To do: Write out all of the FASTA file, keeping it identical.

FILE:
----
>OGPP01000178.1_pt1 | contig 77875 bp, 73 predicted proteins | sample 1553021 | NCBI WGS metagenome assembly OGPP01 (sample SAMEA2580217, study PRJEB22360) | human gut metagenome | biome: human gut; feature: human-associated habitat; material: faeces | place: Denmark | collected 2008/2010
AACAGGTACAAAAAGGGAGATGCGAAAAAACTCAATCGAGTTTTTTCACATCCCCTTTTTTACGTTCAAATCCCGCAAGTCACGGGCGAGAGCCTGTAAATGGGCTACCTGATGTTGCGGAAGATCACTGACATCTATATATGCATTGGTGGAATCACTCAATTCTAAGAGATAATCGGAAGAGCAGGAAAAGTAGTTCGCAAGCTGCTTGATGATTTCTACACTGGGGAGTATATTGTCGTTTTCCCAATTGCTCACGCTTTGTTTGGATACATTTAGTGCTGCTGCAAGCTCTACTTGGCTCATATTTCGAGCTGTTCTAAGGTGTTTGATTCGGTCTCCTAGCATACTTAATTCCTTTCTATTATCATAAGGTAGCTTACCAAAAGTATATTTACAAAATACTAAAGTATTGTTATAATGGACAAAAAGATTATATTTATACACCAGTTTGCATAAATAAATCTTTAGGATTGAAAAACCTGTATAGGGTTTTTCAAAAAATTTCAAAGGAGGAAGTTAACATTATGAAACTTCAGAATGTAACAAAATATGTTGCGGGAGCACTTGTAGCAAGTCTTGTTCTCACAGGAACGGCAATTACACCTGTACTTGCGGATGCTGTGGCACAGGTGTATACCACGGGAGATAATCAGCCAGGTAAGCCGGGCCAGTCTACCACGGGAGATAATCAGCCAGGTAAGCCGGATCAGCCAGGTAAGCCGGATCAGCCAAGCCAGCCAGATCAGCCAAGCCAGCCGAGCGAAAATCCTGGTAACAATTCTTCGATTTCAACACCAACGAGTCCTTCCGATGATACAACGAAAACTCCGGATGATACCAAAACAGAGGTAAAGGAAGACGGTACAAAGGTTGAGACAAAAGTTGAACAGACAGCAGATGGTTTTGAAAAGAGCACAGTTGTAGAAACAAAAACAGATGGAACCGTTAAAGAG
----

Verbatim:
>OGPP01000178.1_pt1 | contig 77875 bp, 73 predicted proteins | sample 1553021 | NCBI WGS metagenome assembly OGPP01 (sample SAMEA2580217, study PRJEB22360) | human gut metagenome | biome: human gut; feature: human-associated habitat; material: faeces | place: Denmark | collected 2008/2010
AACAGGTACAAAAAGGGAGATGCGAAAAAACTCAATCGAGTTTTTTCACATCCCCTTTTTTACGTTCAAATCCCGCAAGTCACGGGCGAGAGCCTGTAAATGGGCTACCTGATGTTGCGGAAGATCACTGACATCTATATATGCATTGGTGGAATCACTCAATTCTAAGAGATAATCGGAAGAGCAGGAAAAGTAGTTCGCAAGCTGCTTGATGATTTCTACACTGGGGAGTATATTGTCGTTTTCCCAATTGCTCACGCTTTGTTTGGATACATTTAGTGCTGCTGCAAGCTCTACTTGGCTCATATTTCGAGCTGTTCTAAGGTGTTTGATTCGGTCTCCTAGCATACTTAATTCCTTTCTATTATCATAAGGTAGCTTACCAAAAGTATATTTACAAAATACTAAAGTATTGTTATAATGGACAAAAAGATTATATTTATACACCAGTTTGCATAAATAAATCTTTAGGATTGAAAAACCTGTATAGGGTTTTTCAAAAAATTTCAAAGGAGGAAGTTAACATTATGAAACTTCAGAATGTAACAAAATATGTTGCGGGAGCACTTGTAGCAAGTCTTGTTCTCACAGGAACGGCAATTACACCTGTACTTGCGGATGCTGTGGCACAGGTGTATACCACGGGAGATAATCAGCCAGGTAAGCCGGGCCAGTCTACCACGGGAGATAATCAGCCAGGTAAGCCGGATCAGCCAGGTAAGCCGGATCAGCCAAGCCAGCCAGATCAGCCAAGCCAGCCGAGCGAAAATCCTGGTAACAATTCTTCGATTTCAACACCAACGAGTCCTTCCGATGATACAACGAAAACTCCGGATGATACCAAAACAGAGGTAAAGGAAGACGGTACAAAGGTTGAGACAAAAGTTGAACAGACAGCAGATGGTTTTGAAAAGAGCACAGTTGTAGAAACAAAAACAGATGGAACCGTTAAAGAG